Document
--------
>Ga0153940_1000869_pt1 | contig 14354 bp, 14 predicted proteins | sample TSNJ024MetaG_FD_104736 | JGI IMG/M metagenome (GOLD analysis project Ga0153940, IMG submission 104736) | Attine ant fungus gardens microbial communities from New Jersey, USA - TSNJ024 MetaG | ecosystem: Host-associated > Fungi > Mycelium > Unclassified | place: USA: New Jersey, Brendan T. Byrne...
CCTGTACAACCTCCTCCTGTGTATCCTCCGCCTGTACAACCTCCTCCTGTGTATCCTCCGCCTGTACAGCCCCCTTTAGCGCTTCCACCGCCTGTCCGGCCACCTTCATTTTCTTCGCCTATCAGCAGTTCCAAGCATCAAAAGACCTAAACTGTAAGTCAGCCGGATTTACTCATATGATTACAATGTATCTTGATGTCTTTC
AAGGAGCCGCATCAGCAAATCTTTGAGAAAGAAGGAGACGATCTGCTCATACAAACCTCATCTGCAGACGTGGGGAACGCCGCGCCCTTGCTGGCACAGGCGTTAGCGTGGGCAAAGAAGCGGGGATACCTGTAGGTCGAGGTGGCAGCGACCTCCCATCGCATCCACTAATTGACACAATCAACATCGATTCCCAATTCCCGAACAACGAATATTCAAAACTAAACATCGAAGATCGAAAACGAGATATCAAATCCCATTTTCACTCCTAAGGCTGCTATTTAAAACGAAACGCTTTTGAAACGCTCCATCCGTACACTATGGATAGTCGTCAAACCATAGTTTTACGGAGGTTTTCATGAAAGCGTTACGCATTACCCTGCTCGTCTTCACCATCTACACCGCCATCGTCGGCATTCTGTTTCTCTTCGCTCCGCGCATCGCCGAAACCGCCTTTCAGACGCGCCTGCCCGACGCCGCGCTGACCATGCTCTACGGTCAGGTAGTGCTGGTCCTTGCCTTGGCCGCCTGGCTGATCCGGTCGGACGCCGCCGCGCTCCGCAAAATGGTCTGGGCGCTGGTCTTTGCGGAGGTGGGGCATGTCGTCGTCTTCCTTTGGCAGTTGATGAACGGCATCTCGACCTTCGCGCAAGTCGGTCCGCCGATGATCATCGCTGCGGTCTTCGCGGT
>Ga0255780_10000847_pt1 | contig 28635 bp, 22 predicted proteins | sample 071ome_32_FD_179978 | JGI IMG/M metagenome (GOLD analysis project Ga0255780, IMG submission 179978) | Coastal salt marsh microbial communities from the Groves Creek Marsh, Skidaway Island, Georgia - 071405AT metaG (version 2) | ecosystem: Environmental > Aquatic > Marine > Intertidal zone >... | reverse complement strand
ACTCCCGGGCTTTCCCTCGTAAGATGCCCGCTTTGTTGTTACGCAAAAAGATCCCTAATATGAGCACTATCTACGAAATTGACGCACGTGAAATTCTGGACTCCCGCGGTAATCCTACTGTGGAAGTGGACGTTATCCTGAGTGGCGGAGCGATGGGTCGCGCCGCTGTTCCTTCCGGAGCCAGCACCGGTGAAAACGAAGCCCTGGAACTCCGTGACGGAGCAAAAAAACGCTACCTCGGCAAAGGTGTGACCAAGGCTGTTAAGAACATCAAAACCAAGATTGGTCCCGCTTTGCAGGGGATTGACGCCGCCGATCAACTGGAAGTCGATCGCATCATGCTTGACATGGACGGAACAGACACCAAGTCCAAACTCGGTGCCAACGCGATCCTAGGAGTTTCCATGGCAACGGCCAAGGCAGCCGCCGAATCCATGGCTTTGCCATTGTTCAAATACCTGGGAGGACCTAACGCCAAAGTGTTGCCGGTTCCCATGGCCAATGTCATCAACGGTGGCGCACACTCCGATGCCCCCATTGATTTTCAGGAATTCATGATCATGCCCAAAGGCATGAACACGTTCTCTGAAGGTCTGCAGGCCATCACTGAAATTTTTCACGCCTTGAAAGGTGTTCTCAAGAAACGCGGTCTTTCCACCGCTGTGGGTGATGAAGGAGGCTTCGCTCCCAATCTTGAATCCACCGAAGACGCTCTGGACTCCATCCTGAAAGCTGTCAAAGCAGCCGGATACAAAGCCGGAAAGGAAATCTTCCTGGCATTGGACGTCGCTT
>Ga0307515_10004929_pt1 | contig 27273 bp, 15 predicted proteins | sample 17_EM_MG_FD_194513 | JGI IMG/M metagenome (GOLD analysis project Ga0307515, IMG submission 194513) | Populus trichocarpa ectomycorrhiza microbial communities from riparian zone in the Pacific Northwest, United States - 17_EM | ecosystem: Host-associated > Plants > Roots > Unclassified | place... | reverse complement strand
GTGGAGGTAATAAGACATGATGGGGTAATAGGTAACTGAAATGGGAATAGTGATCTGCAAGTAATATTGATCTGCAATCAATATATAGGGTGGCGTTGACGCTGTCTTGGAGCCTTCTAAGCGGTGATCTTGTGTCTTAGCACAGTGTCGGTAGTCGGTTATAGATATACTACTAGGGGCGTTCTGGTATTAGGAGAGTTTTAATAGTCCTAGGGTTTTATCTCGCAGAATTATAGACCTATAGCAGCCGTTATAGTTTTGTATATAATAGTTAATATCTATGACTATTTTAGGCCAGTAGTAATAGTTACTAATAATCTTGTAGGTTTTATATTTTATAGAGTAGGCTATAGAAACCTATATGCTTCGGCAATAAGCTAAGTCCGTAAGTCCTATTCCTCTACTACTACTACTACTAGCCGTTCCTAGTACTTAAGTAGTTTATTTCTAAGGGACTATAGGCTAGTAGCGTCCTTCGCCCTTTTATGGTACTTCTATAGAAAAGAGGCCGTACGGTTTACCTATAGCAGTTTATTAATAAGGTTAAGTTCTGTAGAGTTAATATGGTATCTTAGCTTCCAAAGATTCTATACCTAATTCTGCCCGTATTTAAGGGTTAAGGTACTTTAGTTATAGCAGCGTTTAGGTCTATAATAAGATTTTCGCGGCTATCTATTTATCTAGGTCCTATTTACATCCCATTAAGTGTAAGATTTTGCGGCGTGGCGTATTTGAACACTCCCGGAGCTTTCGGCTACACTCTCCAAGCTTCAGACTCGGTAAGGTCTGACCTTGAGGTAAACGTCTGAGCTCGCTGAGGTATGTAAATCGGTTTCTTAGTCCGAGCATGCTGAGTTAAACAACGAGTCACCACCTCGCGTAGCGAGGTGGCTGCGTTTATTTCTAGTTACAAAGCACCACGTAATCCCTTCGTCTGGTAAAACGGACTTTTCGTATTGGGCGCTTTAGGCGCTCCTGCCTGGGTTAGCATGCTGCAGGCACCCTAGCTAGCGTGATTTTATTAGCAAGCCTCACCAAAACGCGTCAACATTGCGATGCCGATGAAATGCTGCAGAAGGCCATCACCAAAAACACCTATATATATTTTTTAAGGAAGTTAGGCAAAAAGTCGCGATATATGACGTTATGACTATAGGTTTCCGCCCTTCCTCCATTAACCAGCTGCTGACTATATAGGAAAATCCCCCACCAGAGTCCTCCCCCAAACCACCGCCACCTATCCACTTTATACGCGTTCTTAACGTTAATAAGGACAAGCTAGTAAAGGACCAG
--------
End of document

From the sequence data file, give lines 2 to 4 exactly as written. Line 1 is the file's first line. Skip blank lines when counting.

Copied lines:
CCTGTACAACCTCCTCCTGTGTATCCTCCGCCTGTACAACCTCCTCCTGTGTATCCTCCGCCTGTACAGCCCCCTTTAGCGCTTCCACCGCCTGTCCGGCCACCTTCATTTTCTTCGCCTATCAGCAGTTCCAAGCATCAAAAGACCTAAACTGTAAGTCAGCCGGATTTACTCATATGATTACAATGTATCTTGATGTCTTTC
AAGGAGCCGCATCAGCAAATCTTTGAGAAAGAAGGAGACGATCTGCTCATACAAACCTCATCTGCAGACGTGGGGAACGCCGCGCCCTTGCTGGCACAGGCGTTAGCGTGGGCAAAGAAGCGGGGATACCTGTAGGTCGAGGTGGCAGCGACCTCCCATCGCATCCACTAATTGACACAATCAACATCGATTCCCAATTCCCGAACAACGAATATTCAAAACTAAACATCGAAGATCGAAAACGAGATATCAAATCCCATTTTCACTCCTAAGGCTGCTATTTAAAACGAAACGCTTTTGAAACGCTCCATCCGTACACTATGGATAGTCGTCAAACCATAGTTTTACGGAGGTTTTCATGAAAGCGTTACGCATTACCCTGCTCGTCTTCACCATCTACACCGCCATCGTCGGCATTCTGTTTCTCTTCGCTCCGCGCATCGCCGAAACCGCCTTTCAGACGCGCCTGCCCGACGCCGCGCTGACCATGCTCTACGGTCAGGTAGTGCTGGTCCTTGCCTTGGCCGCCTGGCTGATCCGGTCGGACGCCGCCGCGCTCCGCAAAATGGTCTGGGCGCTGGTCTTTGCGGAGGTGGGGCATGTCGTCGTCTTCCTTTGGCAGTTGATGAACGGCATCTCGACCTTCGCGCAAGTCGGTCCGCCGATGATCATCGCTGCGGTCTTCGCGGT
>Ga0255780_10000847_pt1 | contig 28635 bp, 22 predicted proteins | sample 071ome_32_FD_179978 | JGI IMG/M metagenome (GOLD analysis project Ga0255780, IMG submission 179978) | Coastal salt marsh microbial communities from the Groves Creek Marsh, Skidaway Island, Georgia - 071405AT metaG (version 2) | ecosystem: Environmental > Aquatic > Marine > Intertidal zone >... | reverse complement strand